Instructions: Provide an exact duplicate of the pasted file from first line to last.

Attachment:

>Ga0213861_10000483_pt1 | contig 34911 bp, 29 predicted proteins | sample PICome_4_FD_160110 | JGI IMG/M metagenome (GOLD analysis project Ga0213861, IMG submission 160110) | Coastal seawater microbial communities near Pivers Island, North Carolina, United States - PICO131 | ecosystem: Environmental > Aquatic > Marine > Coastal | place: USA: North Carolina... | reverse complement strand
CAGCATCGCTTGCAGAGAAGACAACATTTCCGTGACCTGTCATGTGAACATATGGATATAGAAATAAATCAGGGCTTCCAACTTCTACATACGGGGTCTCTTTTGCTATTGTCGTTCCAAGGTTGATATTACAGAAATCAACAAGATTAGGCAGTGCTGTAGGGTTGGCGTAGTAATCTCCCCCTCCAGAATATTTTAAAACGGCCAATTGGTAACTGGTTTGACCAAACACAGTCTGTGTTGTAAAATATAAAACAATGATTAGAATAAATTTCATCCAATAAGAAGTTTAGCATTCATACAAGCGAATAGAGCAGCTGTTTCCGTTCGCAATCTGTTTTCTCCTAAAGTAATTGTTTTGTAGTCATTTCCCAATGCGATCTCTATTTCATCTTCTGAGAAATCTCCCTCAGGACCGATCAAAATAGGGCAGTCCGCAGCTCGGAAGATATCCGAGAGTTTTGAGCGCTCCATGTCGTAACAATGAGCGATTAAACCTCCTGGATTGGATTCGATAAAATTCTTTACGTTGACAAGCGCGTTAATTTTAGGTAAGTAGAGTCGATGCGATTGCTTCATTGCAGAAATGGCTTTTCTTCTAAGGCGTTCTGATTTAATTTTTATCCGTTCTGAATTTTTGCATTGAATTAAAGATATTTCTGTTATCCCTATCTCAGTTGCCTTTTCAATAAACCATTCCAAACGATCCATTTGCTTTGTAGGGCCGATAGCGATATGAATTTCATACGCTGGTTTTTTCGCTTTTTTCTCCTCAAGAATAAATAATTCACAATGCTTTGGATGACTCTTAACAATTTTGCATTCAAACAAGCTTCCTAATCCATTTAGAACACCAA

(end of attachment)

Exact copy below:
>Ga0213861_10000483_pt1 | contig 34911 bp, 29 predicted proteins | sample PICome_4_FD_160110 | JGI IMG/M metagenome (GOLD analysis project Ga0213861, IMG submission 160110) | Coastal seawater microbial communities near Pivers Island, North Carolina, United States - PICO131 | ecosystem: Environmental > Aquatic > Marine > Coastal | place: USA: North Carolina... | reverse complement strand
CAGCATCGCTTGCAGAGAAGACAACATTTCCGTGACCTGTCATGTGAACATATGGATATAGAAATAAATCAGGGCTTCCAACTTCTACATACGGGGTCTCTTTTGCTATTGTCGTTCCAAGGTTGATATTACAGAAATCAACAAGATTAGGCAGTGCTGTAGGGTTGGCGTAGTAATCTCCCCCTCCAGAATATTTTAAAACGGCCAATTGGTAACTGGTTTGACCAAACACAGTCTGTGTTGTAAAATATAAAACAATGATTAGAATAAATTTCATCCAATAAGAAGTTTAGCATTCATACAAGCGAATAGAGCAGCTGTTTCCGTTCGCAATCTGTTTTCTCCTAAAGTAATTGTTTTGTAGTCATTTCCCAATGCGATCTCTATTTCATCTTCTGAGAAATCTCCCTCAGGACCGATCAAAATAGGGCAGTCCGCAGCTCGGAAGATATCCGAGAGTTTTGAGCGCTCCATGTCGTAACAATGAGCGATTAAACCTCCTGGATTGGATTCGATAAAATTCTTTACGTTGACAAGCGCGTTAATTTTAGGTAAGTAGAGTCGATGCGATTGCTTCATTGCAGAAATGGCTTTTCTTCTAAGGCGTTCTGATTTAATTTTTATCCGTTCTGAATTTTTGCATTGAATTAAAGATATTTCTGTTATCCCTATCTCAGTTGCCTTTTCAATAAACCATTCCAAACGATCCATTTGCTTTGTAGGGCCGATAGCGATATGAATTTCATACGCTGGTTTTTTCGCTTTTTTCTCCTCAAGAATAAATAATTCACAATGCTTTGGATGACTCTTAACAATTTTGCATTCAAACAAGCTTCCTAATCCATTTAGAACACCAA